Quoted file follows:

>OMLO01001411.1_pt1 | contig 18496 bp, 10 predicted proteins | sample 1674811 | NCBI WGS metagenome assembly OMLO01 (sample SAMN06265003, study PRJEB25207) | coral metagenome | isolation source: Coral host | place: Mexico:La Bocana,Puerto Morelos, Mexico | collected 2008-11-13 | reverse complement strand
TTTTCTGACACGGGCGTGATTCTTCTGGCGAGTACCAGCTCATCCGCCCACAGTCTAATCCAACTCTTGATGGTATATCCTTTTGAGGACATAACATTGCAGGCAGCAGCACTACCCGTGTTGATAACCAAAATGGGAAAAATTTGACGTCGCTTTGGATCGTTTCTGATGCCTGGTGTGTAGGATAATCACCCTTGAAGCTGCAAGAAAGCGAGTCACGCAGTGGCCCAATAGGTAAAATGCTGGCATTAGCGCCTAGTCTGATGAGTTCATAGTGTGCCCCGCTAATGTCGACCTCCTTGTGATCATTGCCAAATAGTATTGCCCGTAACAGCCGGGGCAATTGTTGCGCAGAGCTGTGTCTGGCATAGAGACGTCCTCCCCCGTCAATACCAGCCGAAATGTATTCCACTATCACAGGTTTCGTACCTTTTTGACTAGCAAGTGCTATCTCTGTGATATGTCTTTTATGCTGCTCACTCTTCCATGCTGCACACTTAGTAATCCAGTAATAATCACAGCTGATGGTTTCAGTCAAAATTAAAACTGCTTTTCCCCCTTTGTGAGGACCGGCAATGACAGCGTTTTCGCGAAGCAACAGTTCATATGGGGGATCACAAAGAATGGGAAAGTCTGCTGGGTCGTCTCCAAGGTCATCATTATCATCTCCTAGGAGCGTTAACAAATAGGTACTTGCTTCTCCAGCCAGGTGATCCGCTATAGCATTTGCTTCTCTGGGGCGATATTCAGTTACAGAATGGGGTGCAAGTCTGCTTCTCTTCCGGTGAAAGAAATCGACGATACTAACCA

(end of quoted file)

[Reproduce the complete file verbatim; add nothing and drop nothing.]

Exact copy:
>OMLO01001411.1_pt1 | contig 18496 bp, 10 predicted proteins | sample 1674811 | NCBI WGS metagenome assembly OMLO01 (sample SAMN06265003, study PRJEB25207) | coral metagenome | isolation source: Coral host | place: Mexico:La Bocana,Puerto Morelos, Mexico | collected 2008-11-13 | reverse complement strand
TTTTCTGACACGGGCGTGATTCTTCTGGCGAGTACCAGCTCATCCGCCCACAGTCTAATCCAACTCTTGATGGTATATCCTTTTGAGGACATAACATTGCAGGCAGCAGCACTACCCGTGTTGATAACCAAAATGGGAAAAATTTGACGTCGCTTTGGATCGTTTCTGATGCCTGGTGTGTAGGATAATCACCCTTGAAGCTGCAAGAAAGCGAGTCACGCAGTGGCCCAATAGGTAAAATGCTGGCATTAGCGCCTAGTCTGATGAGTTCATAGTGTGCCCCGCTAATGTCGACCTCCTTGTGATCATTGCCAAATAGTATTGCCCGTAACAGCCGGGGCAATTGTTGCGCAGAGCTGTGTCTGGCATAGAGACGTCCTCCCCCGTCAATACCAGCCGAAATGTATTCCACTATCACAGGTTTCGTACCTTTTTGACTAGCAAGTGCTATCTCTGTGATATGTCTTTTATGCTGCTCACTCTTCCATGCTGCACACTTAGTAATCCAGTAATAATCACAGCTGATGGTTTCAGTCAAAATTAAAACTGCTTTTCCCCCTTTGTGAGGACCGGCAATGACAGCGTTTTCGCGAAGCAACAGTTCATATGGGGGATCACAAAGAATGGGAAAGTCTGCTGGGTCGTCTCCAAGGTCATCATTATCATCTCCTAGGAGCGTTAACAAATAGGTACTTGCTTCTCCAGCCAGGTGATCCGCTATAGCATTTGCTTCTCTGGGGCGATATTCAGTTACAGAATGGGGTGCAAGTCTGCTTCTCTTCCGGTGAAAGAAATCGACGATACTAACCA